Chief Ray Angle and Field of View

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Hi all!
I was studying the datasheet of a CMOS sensor when I bumped into a graph which defined the CRA (Chief Ray Angle) of a lens as function of the FoV (Field of View).

cdn.sparkfun.com/datasheets/Dev/RaspberryPi/ov5647_full.pdf page 134

I've understood what is the CRA, and I've got the general idea of FoV even if not precisely. Thus I haven't understood yet the precise difference between the two.

https://ocw.mit.edu/courses/mechanical-engineering/2-71-optics-spring-2009/video-lectures/lecture-6-terms-apertures-stops-pupils-and-windows-single-lens-camera/MIT2_71S09_lec06.pdf slide 8

According the the presentation above, their concept of FoV is analogous to what I know CRA is, the maximum angular aperture from the center of the lens. What does the graph mean then? It seems logical to me that the two quantities should be linerly proportional, as at the beginning of the graph; but I cannot understand how can CRA saturate (and diminish too), while FoV increases.

Moreover, what does image height mean in the table below the graph?

Thank you very much indeed
 
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Thanks for the thread! This is an automated courtesy bump. Sorry you aren't generating responses at the moment. Do you have any further information, come to any new conclusions or is it possible to reword the post? The more details the better.
 
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I haven't read all of the first reference you linked to, but as it's the datasheet for a sensor and not an optical system, what is it they are showing the FOV of?

I agree with your understanding of the FOV being defined by the chief ray angle, so normally we would expect a linear relation between the CRA and the FOV when the latter is expressed as an angle. But the legend on the plot appears to be the fraction of the full FOV, maybe expressed as a distance. So maybe there's a tangent involved which would make the relationship nonlinear. But why would a sensor have a FOV?
 

Drakkith

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I haven't read all of the first reference you linked to, but as it's the datasheet for a sensor and not an optical system, what is it they are showing the FOV of?
The "Key Specifications" sections includes two bullet points for lens size and lens chief ray angle, so I assume it either includes a lens assembly or is designs for a specific one?

I agree with your understanding of the FOV being defined by the chief ray angle, so normally we would expect a linear relation between the CRA and the FOV when the latter is expressed as an angle. But the legend on the plot appears to be the fraction of the full FOV, maybe expressed as a distance. So maybe there's a tangent involved which would make the relationship nonlinear.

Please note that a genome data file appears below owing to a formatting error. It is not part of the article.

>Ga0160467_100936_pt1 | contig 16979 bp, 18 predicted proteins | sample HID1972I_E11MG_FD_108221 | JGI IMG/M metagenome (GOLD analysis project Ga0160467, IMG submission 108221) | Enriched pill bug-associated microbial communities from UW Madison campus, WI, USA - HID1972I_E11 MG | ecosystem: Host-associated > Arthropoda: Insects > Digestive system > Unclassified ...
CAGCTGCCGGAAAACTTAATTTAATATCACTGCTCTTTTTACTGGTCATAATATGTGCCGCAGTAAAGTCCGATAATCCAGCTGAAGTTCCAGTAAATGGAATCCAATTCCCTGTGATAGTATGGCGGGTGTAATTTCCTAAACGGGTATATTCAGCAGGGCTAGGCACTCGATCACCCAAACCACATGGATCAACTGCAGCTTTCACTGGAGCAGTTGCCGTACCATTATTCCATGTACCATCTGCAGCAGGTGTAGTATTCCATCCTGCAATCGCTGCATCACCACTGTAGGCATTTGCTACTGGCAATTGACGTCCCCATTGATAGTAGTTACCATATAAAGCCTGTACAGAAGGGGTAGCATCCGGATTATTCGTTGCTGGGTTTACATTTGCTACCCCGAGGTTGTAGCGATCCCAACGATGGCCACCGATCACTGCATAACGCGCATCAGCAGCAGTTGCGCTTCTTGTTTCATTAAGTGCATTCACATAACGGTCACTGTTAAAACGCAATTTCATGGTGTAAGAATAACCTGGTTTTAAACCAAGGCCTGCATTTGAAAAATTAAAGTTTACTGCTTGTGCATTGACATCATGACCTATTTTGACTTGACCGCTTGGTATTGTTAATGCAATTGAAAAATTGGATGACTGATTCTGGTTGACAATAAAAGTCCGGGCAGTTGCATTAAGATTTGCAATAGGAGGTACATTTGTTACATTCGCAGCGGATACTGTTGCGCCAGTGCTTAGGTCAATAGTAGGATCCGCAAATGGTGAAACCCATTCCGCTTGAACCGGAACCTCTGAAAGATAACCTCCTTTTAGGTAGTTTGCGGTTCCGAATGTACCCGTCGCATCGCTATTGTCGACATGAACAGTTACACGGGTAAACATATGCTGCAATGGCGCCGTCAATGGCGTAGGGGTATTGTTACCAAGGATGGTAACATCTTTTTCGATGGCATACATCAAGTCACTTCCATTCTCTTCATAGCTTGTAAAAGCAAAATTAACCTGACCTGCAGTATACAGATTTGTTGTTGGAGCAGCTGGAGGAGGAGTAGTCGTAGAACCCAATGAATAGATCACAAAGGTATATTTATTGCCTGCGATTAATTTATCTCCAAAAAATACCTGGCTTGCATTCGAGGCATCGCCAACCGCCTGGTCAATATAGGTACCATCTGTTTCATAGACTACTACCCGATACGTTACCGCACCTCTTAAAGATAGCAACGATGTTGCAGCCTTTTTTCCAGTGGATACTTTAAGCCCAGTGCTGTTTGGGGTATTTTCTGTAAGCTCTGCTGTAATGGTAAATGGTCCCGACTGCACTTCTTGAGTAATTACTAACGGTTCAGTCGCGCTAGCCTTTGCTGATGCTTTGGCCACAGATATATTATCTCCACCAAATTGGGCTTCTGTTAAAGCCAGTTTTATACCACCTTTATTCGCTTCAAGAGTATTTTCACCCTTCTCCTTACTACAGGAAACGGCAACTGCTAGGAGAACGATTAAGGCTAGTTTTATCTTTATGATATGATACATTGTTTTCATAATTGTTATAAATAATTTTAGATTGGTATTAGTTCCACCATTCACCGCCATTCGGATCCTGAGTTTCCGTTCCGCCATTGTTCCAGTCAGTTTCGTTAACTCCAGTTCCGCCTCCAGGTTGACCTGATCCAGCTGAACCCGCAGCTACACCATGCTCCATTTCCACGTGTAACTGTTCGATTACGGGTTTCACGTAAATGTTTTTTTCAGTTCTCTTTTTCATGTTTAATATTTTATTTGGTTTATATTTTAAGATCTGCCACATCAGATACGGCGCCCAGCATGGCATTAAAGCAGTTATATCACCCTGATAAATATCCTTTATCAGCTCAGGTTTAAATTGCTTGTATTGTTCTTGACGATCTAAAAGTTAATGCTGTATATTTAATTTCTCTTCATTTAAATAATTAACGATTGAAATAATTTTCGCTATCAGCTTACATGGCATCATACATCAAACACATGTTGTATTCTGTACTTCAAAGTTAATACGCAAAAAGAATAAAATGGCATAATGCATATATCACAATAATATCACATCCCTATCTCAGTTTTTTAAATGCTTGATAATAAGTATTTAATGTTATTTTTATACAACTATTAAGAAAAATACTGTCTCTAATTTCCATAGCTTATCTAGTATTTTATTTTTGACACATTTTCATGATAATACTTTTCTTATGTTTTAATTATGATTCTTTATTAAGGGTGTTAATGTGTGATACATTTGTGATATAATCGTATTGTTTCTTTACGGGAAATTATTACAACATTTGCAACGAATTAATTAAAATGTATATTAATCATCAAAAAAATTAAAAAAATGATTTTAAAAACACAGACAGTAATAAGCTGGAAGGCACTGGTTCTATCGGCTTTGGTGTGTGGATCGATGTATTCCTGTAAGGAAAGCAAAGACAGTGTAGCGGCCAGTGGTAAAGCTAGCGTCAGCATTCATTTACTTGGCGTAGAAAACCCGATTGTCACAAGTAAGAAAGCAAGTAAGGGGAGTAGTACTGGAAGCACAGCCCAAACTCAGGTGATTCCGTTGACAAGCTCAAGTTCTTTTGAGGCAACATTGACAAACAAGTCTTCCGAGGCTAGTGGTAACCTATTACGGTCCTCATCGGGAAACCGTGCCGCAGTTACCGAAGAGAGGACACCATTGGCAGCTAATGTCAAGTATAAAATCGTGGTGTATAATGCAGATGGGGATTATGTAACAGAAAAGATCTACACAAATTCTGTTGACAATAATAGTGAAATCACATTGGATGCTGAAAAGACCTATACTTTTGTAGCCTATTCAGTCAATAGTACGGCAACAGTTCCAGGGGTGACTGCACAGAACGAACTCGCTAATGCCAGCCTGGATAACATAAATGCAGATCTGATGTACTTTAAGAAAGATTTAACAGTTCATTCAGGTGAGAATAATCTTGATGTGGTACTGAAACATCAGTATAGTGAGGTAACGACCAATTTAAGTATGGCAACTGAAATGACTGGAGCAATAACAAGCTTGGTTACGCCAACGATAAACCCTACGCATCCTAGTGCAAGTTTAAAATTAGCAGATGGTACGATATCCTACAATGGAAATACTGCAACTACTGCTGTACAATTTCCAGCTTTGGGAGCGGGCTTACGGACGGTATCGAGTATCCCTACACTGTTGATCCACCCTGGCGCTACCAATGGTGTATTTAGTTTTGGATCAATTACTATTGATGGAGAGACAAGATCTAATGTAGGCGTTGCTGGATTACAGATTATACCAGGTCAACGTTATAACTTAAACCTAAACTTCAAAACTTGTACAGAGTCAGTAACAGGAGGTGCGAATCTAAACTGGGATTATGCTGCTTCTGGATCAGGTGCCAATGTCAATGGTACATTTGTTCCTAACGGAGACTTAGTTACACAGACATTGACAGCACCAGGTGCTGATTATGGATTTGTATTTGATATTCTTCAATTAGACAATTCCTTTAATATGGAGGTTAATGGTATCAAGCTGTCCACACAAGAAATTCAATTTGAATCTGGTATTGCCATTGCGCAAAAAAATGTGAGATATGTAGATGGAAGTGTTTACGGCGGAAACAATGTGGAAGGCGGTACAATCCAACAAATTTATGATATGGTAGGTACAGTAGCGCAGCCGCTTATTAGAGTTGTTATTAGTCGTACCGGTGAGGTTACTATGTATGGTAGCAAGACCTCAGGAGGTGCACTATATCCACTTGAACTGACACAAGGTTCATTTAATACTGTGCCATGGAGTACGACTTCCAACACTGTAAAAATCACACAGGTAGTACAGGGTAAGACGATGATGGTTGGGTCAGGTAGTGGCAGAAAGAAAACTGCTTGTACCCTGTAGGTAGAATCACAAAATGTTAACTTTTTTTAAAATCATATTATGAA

Hmm... perhaps they're talking about the CRA after it passes through an optical system? If so, I'm not sure how'd you'd relate the two without know the system details.

Moreover, what does image height mean in the table below the graph?
The image height is just the radial size of image formed at the focal plane. You can think of it as the radius of the full image formed by the optical system. It can also represent the size of the image of a single object. If you're imaging, say, a tree, the height of the tree's image is just the radial size of the image at the focal plane.
 

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Yikes- those PDF slides 5-11 are 'yuck'. Let's start from the beginning: when analyzing an optical system with ray tracing, you need at least 2 rays. For convenience, 2 rays commonly used are the Chief ray and Marginal ray. These rays are defined by what they do at the aperture stop: the marginal ray passes through the edge of the aperture stop, while the chief ray passes through the center of the aperture stop.

The entrance and exit pupils are projections of the aperture stop into object and image space, thus the chief and marginal rays behave the same at those pupil planes.

The field stop, on the other hand, is generally unrelated to the aperture stop. Certainly, there are imaging methods where they have specific relationships (Kohler imaging, for example), but in general the field stop is an independent element. It is true that the field stop and also, the size of image plane define the angular field of view.

How's that so far?
 
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Sorry for not answering you, but after some days I thought the thread was dead, and forgot about this. My fault.

I haven't read all of the first reference you linked to, but as it's the datasheet for a sensor and not an optical system, what is it they are showing the FOV of?

I agree with your understanding of the FOV being defined by the chief ray angle, so normally we would expect a linear relation between the CRA and the FOV when the latter is expressed as an angle. But the legend on the plot appears to be the fraction of the full FOV, maybe expressed as a distance. So maybe there's a tangent involved which would make the relationship nonlinear. But why would a sensor have a FOV?
It's a CMOS sensor plus a focusing lens in front of it.


Hmm... perhaps they're talking about the CRA after it passes through an optical system? If so, I'm not sure how'd you'd relate the two without know the system details.
The image height is just the radial size of image formed at the focal plane. You can think of it as the radius of the full image formed by the optical system. It can also represent the size of the image of a single object. If you're imaging, say, a tree, the height of the tree's image is just the radial size of the image at the focal plane.